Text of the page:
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Saudi aims to lead ‘saturated’ Middle East aviation industry

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The Future Aviation Forum in the Saudi capital Riyadh heard of the kingdom’s aviation goals that include more than tripling annual passenger traffic and building a new ‘mega airport’. AFP

Saudi aims to lead ‘saturated’ Middle East aviation industry

Saudi Arabia on May 9 pitched aviation industry leaders on its plans to become a global travel hub, drawing scepticism from analysts who questioned how it could compete against regional heavyweights.

The conservative kingdom’s aviation goals, part of Crown Prince Mohammed bin Salman’s wide-ranging “Vision 2030” reforms, include more than tripling annual traffic to 330 million passengers by the end of the decade.

It also wants to draw $100 billion in investments to the sector by 2030, establish a new national flag carrier, construct a new “mega airport” in Riyadh and move up to five million tonnes of cargo each year.

Officials outlined how they intend to hit those targets during a global aviation forum that began on May 9 in Riyadh. Organisers said 2,000 delegates are trying to chart the airline industry’s post-pandemic recovery.

“Over the next 10 years the kingdom will emerge as the Middle East’s leading aviation hub,” transport minister Saleh al-Jasser told the forum’s opening session.

The strategy hinges on tapping the large domestic market of Saudi Arabia, whose population is around 35 million, he told AFP in an interview, citing what analysts described as a major advantage for Saudi carriers over regional rivals Emirates and Qatar Airways.

“We are very focused on building connectivity to Saudi Arabia, in helping the tourism industry to grow in Saudi Arabia and helping the Saudi people connect to the world … That’s what we are focused on,” he said.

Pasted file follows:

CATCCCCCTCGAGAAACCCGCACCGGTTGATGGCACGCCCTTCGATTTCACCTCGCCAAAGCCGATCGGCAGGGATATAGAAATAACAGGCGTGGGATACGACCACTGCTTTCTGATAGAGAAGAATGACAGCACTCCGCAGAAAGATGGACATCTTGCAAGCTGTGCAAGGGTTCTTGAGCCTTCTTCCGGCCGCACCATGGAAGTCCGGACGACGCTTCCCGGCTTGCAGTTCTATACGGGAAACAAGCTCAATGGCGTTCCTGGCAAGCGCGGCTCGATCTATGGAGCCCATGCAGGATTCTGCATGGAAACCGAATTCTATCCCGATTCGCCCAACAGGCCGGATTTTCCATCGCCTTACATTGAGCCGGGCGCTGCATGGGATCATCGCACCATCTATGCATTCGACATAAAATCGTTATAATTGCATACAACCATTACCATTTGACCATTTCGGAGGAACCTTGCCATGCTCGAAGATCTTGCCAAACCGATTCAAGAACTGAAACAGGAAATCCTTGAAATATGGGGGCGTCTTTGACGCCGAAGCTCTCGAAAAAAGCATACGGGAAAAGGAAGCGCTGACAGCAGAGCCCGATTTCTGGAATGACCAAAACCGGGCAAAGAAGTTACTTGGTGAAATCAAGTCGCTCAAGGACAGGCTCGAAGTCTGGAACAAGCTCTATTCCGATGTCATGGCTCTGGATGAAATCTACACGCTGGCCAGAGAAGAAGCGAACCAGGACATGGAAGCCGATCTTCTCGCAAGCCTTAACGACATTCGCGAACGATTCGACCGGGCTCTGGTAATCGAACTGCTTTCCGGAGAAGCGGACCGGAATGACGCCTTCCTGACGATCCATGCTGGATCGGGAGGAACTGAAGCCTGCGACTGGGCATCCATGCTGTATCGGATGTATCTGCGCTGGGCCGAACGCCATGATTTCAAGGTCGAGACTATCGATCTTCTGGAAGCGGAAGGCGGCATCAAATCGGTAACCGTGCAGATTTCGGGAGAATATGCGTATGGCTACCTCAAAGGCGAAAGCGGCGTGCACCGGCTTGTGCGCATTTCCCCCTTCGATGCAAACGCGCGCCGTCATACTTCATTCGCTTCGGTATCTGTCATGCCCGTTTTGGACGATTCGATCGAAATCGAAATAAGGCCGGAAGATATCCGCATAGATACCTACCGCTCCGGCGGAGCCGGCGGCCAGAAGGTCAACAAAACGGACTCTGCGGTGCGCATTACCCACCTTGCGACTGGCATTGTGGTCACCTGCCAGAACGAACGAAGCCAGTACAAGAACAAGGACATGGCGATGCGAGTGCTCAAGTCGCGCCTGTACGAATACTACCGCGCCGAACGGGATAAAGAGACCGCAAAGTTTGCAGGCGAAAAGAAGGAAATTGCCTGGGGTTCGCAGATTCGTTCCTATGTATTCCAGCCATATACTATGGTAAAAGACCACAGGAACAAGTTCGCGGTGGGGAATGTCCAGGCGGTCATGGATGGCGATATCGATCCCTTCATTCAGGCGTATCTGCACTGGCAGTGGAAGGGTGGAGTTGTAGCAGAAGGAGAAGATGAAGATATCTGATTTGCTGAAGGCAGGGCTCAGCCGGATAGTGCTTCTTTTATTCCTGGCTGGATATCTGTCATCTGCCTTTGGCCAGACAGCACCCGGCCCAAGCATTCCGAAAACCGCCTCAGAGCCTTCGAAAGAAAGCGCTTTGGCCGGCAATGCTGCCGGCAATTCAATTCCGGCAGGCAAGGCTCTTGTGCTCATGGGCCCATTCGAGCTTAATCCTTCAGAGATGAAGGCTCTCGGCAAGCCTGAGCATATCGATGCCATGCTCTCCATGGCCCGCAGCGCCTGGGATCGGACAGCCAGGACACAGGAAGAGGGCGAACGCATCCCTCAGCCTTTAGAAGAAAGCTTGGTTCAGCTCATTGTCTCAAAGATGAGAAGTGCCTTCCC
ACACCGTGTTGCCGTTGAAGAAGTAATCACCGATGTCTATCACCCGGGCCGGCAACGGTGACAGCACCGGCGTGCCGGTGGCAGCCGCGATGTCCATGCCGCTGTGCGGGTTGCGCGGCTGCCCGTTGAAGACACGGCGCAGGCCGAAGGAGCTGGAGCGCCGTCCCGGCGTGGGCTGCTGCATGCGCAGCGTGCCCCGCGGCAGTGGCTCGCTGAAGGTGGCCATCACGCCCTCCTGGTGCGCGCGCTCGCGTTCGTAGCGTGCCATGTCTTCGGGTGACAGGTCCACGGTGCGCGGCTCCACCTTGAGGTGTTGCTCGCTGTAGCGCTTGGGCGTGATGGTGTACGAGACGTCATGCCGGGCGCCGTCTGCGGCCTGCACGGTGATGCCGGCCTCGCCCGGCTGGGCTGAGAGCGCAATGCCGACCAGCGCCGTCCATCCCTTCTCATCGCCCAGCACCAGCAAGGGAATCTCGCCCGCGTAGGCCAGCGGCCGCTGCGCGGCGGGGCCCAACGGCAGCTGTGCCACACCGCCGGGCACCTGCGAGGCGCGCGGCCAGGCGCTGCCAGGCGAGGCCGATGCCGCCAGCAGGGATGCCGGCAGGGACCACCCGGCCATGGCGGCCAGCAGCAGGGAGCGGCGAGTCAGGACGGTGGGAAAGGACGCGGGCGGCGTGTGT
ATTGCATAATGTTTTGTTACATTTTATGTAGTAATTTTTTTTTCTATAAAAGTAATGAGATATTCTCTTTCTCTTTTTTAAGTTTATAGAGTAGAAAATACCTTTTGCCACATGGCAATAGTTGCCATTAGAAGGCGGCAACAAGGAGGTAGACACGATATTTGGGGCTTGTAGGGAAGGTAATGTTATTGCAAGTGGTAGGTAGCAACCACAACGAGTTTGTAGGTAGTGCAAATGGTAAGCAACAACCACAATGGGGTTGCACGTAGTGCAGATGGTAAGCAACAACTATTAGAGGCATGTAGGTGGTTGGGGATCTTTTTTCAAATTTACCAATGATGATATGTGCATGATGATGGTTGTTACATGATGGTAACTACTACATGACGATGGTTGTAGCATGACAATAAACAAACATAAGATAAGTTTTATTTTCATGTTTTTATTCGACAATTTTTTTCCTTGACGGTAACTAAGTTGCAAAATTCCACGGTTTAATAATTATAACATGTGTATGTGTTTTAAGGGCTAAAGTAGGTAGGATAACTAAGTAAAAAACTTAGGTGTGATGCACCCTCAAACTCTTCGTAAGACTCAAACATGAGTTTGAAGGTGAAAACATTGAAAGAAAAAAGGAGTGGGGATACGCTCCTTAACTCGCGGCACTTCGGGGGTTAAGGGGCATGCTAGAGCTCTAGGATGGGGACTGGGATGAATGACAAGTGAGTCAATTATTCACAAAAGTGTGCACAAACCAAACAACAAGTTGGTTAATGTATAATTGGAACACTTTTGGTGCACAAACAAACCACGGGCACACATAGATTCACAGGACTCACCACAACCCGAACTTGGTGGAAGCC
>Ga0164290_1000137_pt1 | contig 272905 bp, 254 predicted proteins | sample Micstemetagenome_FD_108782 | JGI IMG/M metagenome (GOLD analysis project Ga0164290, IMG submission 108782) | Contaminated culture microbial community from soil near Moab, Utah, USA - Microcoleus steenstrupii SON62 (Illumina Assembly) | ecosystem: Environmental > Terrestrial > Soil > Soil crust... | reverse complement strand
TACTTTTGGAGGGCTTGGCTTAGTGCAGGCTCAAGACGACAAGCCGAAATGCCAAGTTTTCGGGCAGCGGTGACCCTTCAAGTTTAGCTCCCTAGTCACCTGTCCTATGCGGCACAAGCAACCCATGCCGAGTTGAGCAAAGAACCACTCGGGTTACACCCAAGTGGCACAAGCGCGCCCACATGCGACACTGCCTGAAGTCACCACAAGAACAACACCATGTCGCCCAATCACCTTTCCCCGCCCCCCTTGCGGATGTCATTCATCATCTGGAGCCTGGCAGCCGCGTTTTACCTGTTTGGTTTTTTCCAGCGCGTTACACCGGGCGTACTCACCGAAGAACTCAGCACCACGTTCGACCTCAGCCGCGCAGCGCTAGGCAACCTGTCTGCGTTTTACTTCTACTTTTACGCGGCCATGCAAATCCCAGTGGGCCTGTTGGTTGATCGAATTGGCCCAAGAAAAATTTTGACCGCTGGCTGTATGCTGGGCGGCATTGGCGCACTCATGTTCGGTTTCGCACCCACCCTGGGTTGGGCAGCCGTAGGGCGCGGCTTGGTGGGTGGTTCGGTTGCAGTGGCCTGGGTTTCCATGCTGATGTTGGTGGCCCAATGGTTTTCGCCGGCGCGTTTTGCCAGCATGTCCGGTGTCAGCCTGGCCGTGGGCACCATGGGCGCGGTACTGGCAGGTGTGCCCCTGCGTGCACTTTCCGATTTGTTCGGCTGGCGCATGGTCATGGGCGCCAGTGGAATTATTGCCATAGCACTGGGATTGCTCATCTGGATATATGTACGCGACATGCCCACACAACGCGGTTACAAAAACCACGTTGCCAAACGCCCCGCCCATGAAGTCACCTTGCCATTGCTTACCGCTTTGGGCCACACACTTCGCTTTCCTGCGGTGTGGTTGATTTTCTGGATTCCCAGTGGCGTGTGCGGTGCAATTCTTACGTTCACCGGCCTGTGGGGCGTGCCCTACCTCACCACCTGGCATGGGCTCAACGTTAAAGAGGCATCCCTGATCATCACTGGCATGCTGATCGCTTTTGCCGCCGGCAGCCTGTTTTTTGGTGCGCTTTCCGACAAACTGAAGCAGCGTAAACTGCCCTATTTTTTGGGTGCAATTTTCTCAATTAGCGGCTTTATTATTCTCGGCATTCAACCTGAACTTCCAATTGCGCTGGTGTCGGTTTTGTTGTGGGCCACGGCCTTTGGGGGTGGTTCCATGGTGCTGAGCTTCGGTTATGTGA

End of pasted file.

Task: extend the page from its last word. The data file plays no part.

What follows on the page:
But steep competition raises questions about how feasible the Saudi plans are.

“They’re fighting multiple headwinds on the aviation front,” said Robert Mogielnicki with the Arab Gulf States Institute in Washington.

“You have established regional players that have great brand recognition and are already important parts of the economies of Qatar and Dubai.”

In Saudi Arabia, by contrast, “the air transport sector is not as central to the economy so that urgency is not there, though the Saudis do have big ambitions for the sector. It’s a new entity, so they’re going to have to play catch-up”.

The kingdom is currently served by flag carrier Saudia and its budget subsidiary flyadeal, both based in the coastal city of Jeddah, as well as other budget carriers including the Riyadh-based flynas.

Even without the kingdom’s planned new airline, Saudi carriers are fighting for space not just with Emirates and Qatar Airways but also regional budget airlines like flydubai and Air Arabia.

“It is a rather saturated market,” Henrik Hololei, the European Commission’s Director-General for Mobility and Transport, told AFP.

“It’s clear that it’s not going to be easy for any airline that wants to have a global reach to enter that market.”

Multiple analysts highlighted the need for Saudi Arabia to improve its airports.

Last weekend the head of the company that operates the airport in Jeddah, gateway to the holy sites in Mecca and Medina, was fired after what state media described as “a crisis of overcrowding and flight delays”.

Hololei said “the vision and very ambitious announcements” need to be complemented by details.

“How they are going to play the cards, this remains to be seen.”

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